Wednesday, September 09, 2009

How Koramangala residents set the ball rolling

How Koramangala residents set the ball rolling

B.S. Ramesh
They went to court and it resulted in a series of demolitions

Law catches up: A file picture of a building being demolished in Koramangala in Bangalore.
BANGALORE: It was in 2005 that a group of spirited residents of Koramangala, a posh locality, filed a public interest litigation petition before the Karnataka High Court against illegal constructions and violation of land use in the area.

The petitioners, Devi Shetty and others, brought to the notice of the court the blatant violations by people and the failure of the civic agencies, particularly the Bangalore Mahanagara Palike (there was no BBMP then) and the Bangalore Development Authority (BDA) in curbing them.

Since it was a PIL, the case came up before the first court where a Division Bench comprising the then Chief Justice Navdeep Kumar Sodhi and Justice N. Kumar commenced hearing. Initially the court issued notices to the BMP, BDA and others and adjourned hearing of the case.

The case soon shook the Government and made the violators nervous when the Division Bench came down hard on the latter and decided that the best way to solve the issue was to raze all deviations and illegal structures.

The Bench also directed the BMP to conduct a survey of all blocks in Koramangala and submit a report on the violations. The BMP reluctantly began the exercise and its officials met with a hostile reception from residents and land owners of the area. Even as the BMP submitted the report, those at the receiving end of the demolition drive complained that some of the petitioners themselves had violated the sanction plan. The court asked the BMP to commence its survey from the houses of the petitioners and then issue notices, first a preliminary one and then a final notice before taking steps to demolish any violated portion of a building.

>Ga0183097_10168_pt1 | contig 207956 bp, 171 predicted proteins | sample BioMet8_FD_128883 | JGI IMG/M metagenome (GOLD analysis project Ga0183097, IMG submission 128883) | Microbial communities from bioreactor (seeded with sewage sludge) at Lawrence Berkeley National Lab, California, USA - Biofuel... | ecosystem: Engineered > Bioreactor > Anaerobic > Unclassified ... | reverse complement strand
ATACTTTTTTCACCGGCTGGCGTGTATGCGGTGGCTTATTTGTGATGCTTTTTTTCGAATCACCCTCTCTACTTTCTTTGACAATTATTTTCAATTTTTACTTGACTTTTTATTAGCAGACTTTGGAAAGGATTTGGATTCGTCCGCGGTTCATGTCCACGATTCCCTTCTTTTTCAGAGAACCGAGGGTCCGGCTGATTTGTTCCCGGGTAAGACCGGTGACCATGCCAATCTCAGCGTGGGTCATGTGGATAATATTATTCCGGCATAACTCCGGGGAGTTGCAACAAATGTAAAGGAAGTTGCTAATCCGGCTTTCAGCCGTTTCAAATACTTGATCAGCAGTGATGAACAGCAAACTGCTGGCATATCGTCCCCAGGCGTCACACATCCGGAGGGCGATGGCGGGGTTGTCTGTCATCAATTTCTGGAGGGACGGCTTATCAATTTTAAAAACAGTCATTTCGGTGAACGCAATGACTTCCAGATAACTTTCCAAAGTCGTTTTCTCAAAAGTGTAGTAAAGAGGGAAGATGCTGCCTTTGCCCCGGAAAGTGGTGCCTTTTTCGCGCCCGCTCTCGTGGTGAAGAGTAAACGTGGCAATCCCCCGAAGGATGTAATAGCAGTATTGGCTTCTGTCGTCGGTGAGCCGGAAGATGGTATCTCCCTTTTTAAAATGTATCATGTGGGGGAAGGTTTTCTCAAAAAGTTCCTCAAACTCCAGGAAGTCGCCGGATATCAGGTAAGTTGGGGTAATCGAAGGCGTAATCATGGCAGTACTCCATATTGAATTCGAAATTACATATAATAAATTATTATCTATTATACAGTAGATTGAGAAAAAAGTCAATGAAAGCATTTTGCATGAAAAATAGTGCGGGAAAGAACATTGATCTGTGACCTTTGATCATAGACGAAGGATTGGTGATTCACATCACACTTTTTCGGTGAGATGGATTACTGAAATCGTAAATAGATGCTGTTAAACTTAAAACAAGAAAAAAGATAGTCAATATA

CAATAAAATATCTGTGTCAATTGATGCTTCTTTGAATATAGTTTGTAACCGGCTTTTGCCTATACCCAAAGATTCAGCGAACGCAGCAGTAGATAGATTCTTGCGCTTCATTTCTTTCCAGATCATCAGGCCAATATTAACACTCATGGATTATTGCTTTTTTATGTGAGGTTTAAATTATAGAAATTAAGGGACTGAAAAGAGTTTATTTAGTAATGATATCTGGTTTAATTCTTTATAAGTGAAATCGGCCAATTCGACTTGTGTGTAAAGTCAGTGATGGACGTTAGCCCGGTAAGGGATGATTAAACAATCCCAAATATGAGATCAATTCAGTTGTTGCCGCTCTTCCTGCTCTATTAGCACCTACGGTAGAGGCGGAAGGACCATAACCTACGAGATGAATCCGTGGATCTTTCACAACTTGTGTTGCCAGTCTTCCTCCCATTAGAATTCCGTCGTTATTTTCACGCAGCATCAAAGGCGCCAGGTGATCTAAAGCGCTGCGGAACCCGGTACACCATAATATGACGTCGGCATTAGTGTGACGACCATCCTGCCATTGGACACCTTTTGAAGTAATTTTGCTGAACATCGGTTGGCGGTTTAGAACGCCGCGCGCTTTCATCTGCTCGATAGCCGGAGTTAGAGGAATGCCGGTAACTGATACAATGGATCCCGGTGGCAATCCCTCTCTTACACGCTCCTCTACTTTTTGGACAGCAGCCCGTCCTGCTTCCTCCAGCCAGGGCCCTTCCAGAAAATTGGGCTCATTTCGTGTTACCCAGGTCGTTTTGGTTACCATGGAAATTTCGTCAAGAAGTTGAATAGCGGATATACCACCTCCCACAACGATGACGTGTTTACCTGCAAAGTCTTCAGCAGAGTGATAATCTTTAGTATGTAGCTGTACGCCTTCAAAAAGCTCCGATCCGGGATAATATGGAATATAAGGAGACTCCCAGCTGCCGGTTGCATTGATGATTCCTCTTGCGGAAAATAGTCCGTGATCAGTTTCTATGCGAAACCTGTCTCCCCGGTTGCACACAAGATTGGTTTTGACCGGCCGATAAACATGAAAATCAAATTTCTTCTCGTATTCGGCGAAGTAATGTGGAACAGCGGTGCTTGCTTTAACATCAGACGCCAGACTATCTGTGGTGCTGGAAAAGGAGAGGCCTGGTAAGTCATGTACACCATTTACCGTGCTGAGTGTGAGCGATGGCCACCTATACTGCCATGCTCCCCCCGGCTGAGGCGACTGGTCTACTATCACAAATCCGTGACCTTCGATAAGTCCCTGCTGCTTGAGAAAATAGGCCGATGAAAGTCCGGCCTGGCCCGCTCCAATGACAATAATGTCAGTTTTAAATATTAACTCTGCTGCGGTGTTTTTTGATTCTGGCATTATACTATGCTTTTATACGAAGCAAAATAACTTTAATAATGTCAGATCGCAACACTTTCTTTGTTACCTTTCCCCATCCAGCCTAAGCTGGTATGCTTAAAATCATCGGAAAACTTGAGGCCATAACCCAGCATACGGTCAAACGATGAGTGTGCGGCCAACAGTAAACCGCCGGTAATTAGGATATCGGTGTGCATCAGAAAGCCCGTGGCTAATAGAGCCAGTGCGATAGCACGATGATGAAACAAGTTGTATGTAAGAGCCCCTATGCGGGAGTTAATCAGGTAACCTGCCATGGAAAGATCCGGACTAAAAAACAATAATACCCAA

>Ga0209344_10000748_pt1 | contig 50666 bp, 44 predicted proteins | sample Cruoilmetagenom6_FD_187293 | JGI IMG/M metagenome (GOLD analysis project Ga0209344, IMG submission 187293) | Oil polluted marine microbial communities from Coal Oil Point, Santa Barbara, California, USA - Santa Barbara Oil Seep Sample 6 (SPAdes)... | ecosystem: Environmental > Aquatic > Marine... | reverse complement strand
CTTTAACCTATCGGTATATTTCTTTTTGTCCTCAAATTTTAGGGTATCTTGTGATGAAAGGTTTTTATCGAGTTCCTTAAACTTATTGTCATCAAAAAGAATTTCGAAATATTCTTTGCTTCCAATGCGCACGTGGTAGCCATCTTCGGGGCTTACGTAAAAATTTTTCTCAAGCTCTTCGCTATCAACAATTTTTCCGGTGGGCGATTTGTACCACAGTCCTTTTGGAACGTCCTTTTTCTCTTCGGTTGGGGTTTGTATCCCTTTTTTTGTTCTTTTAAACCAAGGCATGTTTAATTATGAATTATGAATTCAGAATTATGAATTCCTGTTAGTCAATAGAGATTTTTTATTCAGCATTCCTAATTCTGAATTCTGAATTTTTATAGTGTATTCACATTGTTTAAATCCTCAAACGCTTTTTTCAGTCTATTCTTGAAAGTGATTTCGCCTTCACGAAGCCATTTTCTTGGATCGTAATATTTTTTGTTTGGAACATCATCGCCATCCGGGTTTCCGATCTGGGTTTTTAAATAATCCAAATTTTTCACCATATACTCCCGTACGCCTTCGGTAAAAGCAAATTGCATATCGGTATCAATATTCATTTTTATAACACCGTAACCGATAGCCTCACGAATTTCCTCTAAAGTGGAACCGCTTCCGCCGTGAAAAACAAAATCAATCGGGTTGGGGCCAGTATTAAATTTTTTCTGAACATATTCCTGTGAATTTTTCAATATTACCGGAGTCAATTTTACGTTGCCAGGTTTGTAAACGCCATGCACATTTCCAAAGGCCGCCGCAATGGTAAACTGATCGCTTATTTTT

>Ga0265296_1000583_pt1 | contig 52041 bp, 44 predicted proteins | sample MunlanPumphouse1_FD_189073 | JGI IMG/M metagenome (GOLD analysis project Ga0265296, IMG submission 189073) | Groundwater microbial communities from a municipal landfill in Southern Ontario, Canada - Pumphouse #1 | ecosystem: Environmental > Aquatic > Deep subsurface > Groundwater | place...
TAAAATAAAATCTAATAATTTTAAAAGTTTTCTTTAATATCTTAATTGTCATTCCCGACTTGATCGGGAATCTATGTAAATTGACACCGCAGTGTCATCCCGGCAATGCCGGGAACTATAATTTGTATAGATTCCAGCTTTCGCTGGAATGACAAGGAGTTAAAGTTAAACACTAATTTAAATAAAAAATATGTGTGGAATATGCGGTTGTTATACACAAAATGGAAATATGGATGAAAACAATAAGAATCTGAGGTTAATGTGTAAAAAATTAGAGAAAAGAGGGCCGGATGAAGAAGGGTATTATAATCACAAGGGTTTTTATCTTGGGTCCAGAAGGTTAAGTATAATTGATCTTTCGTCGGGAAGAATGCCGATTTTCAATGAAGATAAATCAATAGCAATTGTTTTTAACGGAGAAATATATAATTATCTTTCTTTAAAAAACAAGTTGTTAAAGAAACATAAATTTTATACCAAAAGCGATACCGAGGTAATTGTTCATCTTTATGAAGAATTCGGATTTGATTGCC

The court took a firm stand that any building, domestic or commercial, would have to be demolished if it violated the building plan. When the survey revealed large-scale violations, the court gave the go ahead to the BMP to take action. Some of the violators approached the Supreme Court against the High Court but to no avail. (The Supreme Court under the Chief Justice of India J.N. Khare was hearing cases relating to violation of land use and illegal structures coming up in Delhi.)

Sakrama scheme
Left with no option, several influential builders and elected representatives asked the Government to come to its aid. When efforts by the then Advocate-General B.T. Parthasarthy, on behalf of the Government, failed to deter the court from going ahead with the demolition drive, the Government came up with Sakrama scheme. It was meant to regularise building violation and illegal change in the land use. By then, the BMP drive against the illegal constructions in Koramangala had lost steam and residents began obtaining stay orders against demolitions.

However, the Koramangala case acted as a catalyst and residents of Sadashivanagar and Jayanagar too filed public interest litigations (PIL) seeking an end to violations.

CDP introduced
When the Sadashivanagar case threatened to become a big issue, the Government quietly, through the BDA, came up with a mixed Comprehensive Develop Plan (CDP) permitting mixed use of land in residential areas. Justice Rammohan Reddy, who had been hearing the cases for months, disposed of scores of petitions with a direction to the BMP to consider the application by residents and land owners of Sadashivanagar for change in land use and also allow commercial activity.

Soon after the Koramangala and Sadashivanagar cases, some residents of Mangalore got together under the banner of Citizens Forum for Mangalore Development and filed a PIL against builders of apartments and high-rise structures for violating the national building code and sanctioned plan. A Bench headed by the Chief Justice, P.D. Dinakaran, asked the authorities to take action in case of violations.


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